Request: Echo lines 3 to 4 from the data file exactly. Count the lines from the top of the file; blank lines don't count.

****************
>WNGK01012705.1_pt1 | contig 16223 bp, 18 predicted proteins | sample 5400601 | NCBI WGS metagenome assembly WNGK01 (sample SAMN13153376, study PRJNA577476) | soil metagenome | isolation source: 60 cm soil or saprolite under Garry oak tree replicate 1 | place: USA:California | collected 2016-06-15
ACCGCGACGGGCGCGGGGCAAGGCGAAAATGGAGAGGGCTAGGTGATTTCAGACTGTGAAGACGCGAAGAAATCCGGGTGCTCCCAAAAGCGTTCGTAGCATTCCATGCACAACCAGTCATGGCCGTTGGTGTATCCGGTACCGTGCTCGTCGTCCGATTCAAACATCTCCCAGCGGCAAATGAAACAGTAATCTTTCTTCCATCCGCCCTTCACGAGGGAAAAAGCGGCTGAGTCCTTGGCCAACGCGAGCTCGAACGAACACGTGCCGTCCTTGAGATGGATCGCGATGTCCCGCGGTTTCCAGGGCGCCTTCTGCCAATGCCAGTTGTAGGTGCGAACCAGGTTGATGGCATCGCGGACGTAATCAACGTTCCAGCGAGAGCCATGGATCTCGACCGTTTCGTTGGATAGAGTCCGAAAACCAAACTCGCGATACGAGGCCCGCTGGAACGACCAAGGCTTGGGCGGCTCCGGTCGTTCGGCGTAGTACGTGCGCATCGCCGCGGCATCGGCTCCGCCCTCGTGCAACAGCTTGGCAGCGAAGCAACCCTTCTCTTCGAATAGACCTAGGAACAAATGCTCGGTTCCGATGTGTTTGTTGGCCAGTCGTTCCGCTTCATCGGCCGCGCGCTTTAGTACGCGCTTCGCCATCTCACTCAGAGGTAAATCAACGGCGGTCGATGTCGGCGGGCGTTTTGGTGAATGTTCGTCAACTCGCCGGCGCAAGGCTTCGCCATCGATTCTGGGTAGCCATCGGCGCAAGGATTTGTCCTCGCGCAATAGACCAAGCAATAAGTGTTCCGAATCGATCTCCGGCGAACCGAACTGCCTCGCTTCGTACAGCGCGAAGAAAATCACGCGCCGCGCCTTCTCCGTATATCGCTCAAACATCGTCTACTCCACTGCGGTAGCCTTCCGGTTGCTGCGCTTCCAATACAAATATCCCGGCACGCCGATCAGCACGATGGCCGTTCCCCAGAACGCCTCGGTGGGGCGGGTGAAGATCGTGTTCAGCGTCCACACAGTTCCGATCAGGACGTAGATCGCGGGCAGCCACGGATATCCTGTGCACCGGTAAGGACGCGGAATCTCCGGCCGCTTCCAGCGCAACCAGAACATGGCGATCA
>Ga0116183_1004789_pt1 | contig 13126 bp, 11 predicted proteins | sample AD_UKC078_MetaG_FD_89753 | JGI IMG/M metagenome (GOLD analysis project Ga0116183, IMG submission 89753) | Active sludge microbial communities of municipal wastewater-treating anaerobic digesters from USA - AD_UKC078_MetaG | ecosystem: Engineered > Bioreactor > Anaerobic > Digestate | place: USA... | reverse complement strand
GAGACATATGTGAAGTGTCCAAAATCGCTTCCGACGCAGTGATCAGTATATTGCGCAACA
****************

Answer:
>Ga0116183_1004789_pt1 | contig 13126 bp, 11 predicted proteins | sample AD_UKC078_MetaG_FD_89753 | JGI IMG/M metagenome (GOLD analysis project Ga0116183, IMG submission 89753) | Active sludge microbial communities of municipal wastewater-treating anaerobic digesters from USA - AD_UKC078_MetaG | ecosystem: Engineered > Bioreactor > Anaerobic > Digestate | place: USA... | reverse complement strand
GAGACATATGTGAAGTGTCCAAAATCGCTTCCGACGCAGTGATCAGTATATTGCGCAACA